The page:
There was a time when telemarketing was a force to be reckoned with in Direct Marketing.
Perhaps no other DM channel could touch customers and gauge the reaction to promo and marketing spend the way telemarketing could. Marketing managers could have as near to real time data as the scripts could be approved and put in the hands of dialers from Lick Creek, Iowa to southern California and back to Jacksonville, Florida.
And then the customers revolted.
It was a joke at first, and comedians and newspaper cartoonists made light of the "fact" that telemarketers always knew to call right when the family sat down to dinner together. Along came caller ID and a string of other devices the customers literally inserted between the wall jack and the telephone to screen, block and disable telemarketing automated dialers. Adding insult to injury to the telemarketing industry, customers abandoned land line phones altogether in favor of cell phones.
Somewhere in the midst of all these passive-aggressive avoidance, the government got involved and created the Do Not Call registry. Enter sandman, exit telemarketing life.
Consider if you will the present state of affairs and swirl surrounding privacy policies at facebook and other social media properties. Are there any parallels?
Only as many as your imagination allows.
Social media sites rely on several components in my mind, but one in particular stands out - the sharing of something the end user innocently created out of a sense of belonging. In this case, a profile which the user created in order to connect with family and close friends to share photos, news and daily life which wouldn't (or sometimes would) have normally prompted a telephone call.
Back in the day, we signed up for a land line telephone to have a connection to family and close friends who weren't under our roof. The phone company "shared" our number so other people could have access to, with a certain level of trust that random people wouldn't call and waste their time or ours.
How many friend requests or profile buddies do you have you wouldn't normally interact with - but you felt bad denying the request in the first place? After all, there isn't anywhere in the phone book OR your profile plainly stating your conversation-worthy criteria.
And herein lies the latest rub. Facebook pages, twitter spammers and even innocent enough bystanders looking to bolster their friend count for a shot at self-esteem are driving social media to the same end as telemarketing. What could end up happening is government intervention to the point that the builders of social media sites abandon ship in favor of a sleeker platform to connect those who need want connecting.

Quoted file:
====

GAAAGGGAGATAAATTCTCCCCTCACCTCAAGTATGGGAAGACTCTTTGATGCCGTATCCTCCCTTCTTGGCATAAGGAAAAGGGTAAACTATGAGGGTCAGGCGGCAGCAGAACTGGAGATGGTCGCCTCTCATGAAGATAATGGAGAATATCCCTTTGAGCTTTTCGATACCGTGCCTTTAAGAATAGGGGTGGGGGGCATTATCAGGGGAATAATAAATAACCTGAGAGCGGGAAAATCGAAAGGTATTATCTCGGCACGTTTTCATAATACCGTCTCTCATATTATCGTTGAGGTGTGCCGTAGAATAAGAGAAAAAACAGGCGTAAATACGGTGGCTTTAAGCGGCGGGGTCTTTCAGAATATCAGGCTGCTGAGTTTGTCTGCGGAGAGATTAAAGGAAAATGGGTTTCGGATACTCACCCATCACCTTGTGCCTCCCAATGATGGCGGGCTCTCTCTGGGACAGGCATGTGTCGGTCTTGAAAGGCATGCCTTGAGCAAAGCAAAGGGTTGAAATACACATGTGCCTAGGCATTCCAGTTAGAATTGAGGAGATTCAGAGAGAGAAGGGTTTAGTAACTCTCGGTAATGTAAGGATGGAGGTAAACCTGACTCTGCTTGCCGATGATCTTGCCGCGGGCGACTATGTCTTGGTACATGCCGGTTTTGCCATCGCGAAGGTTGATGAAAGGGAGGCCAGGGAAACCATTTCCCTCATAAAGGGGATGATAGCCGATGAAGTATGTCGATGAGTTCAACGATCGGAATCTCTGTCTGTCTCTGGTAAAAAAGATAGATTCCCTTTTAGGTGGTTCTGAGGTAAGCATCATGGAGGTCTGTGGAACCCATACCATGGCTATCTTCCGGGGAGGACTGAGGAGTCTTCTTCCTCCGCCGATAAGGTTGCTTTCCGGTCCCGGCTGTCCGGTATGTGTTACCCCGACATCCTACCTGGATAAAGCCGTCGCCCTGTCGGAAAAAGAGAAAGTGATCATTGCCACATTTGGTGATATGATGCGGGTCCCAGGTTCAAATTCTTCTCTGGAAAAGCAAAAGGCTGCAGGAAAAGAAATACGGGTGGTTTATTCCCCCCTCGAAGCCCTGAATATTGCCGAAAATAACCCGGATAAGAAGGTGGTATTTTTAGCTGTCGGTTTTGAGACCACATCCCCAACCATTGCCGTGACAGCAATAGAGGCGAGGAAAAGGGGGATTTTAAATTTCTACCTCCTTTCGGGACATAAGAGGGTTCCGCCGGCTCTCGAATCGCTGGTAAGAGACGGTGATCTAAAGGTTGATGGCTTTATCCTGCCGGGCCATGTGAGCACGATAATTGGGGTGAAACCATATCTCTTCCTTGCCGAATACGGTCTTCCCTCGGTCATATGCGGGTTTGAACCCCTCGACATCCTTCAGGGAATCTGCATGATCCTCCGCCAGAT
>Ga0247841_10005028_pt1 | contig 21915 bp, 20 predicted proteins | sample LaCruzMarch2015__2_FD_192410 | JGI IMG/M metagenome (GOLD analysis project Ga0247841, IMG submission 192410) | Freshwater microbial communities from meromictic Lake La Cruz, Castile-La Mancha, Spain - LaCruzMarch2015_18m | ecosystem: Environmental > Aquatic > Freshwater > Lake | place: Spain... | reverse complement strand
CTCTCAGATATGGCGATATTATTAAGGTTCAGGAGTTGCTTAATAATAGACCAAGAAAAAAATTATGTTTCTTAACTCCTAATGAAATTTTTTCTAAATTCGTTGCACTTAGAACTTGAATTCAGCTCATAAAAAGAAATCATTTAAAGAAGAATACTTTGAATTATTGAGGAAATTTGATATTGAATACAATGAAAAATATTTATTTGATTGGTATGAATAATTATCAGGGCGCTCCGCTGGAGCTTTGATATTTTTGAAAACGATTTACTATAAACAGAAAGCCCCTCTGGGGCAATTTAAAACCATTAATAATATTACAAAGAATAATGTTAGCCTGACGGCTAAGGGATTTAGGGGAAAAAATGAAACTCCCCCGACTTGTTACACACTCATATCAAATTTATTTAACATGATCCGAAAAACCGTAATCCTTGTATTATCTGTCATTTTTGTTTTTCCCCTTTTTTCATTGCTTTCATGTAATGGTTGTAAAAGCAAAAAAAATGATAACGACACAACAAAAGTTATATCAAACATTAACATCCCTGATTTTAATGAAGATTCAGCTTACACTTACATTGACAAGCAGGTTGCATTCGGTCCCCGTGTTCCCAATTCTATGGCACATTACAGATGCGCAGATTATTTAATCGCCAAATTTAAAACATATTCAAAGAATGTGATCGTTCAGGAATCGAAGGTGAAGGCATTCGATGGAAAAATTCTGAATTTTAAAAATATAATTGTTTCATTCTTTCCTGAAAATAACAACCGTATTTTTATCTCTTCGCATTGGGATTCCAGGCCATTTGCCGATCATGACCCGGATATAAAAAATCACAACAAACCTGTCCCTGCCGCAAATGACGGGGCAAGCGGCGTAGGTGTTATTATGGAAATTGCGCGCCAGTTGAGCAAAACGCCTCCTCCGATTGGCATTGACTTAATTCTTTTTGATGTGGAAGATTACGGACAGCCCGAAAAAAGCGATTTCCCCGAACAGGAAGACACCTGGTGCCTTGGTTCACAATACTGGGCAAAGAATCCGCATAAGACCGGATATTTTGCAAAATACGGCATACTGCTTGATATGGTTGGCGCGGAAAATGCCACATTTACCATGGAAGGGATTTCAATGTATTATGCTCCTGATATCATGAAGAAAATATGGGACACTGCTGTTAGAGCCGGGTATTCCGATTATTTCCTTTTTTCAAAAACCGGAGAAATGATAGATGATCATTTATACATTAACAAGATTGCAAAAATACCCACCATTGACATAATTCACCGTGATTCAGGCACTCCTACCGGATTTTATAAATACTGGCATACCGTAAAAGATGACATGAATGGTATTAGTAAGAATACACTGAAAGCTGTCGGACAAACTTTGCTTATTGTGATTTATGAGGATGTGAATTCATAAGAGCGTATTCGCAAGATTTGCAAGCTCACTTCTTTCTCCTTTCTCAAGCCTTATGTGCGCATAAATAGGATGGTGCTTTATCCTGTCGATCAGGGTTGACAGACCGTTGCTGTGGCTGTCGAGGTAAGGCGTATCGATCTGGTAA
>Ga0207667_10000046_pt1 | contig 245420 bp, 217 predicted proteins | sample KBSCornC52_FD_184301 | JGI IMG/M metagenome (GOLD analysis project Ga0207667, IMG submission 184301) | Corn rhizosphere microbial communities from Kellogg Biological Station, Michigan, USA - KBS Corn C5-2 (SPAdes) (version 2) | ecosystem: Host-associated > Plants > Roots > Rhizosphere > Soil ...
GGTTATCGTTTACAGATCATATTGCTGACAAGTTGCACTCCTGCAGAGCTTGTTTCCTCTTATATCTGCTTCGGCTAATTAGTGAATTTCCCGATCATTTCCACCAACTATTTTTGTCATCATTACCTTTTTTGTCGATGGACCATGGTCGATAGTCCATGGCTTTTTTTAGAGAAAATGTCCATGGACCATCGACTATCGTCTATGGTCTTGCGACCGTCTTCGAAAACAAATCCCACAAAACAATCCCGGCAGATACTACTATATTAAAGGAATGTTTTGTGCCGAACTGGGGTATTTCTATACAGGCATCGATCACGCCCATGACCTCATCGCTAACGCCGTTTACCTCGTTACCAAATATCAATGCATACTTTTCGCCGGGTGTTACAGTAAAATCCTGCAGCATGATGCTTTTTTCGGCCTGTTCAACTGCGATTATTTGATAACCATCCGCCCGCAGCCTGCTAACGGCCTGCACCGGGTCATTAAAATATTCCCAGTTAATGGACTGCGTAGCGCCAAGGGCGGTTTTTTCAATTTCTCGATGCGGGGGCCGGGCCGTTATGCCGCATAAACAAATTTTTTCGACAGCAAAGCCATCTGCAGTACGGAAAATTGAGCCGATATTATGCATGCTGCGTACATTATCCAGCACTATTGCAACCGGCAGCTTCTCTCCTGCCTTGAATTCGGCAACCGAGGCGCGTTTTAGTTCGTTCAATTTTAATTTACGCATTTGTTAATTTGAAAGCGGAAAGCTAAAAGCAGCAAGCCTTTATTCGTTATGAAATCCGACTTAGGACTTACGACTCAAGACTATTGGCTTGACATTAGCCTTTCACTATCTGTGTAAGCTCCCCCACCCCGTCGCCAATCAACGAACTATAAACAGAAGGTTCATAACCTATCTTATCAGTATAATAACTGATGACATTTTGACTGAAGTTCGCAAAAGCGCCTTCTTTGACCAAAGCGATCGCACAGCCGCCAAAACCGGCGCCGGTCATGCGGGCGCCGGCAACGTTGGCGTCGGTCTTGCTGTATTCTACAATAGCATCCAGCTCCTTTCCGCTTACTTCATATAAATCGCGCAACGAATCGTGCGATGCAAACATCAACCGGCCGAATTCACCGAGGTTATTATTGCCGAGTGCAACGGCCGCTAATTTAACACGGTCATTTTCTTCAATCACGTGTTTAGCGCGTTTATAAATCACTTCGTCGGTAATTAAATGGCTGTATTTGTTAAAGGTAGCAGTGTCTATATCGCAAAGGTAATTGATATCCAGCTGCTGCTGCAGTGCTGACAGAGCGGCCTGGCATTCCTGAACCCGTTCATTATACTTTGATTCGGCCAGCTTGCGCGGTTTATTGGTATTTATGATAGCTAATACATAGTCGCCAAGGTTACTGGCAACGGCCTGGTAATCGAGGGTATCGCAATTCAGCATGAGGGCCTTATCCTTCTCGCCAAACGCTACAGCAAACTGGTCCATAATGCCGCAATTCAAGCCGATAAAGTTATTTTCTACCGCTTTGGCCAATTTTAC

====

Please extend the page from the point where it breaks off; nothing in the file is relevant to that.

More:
To be sure, facebook is a wonderful way to stay in touch with friends and family. But, so was the land line telephone before we got fed up with all the noise and went looking for other means: mobile phones and social networking sites.
Unscrupulous telemarketing agencies would take off the limits, calling folks too many times per day, not accepting the first, second or heaven forbid, the third "no," from the customer and it took government intervention to all but kill the practice. Yes, there are still great telemarketing agencies out there as well as bad ones. There are just fewer of us willing to answer the phones when either of them call. And do the customers know the good from the bad? Of course not.
Unscrupulous marketing firms, businesses and individuals are taking off the limits online now too. Spamming your twitter in-box with DMs, filling up your facebook sidebars with friend requests, page suggestions and misleading ads. Add to all this the border-line suspect policies of the social media sites themselves: opt in/out pages which are difficult to find and even more difficult to navigate as well as network security issues which give third parties access to user data to name just a few.
If this all runs unchecked, it probably is a matter of time before government intervention. Once that happens, well....social media sites may litter the graveyard of great marketing deaths alongside telemarketing.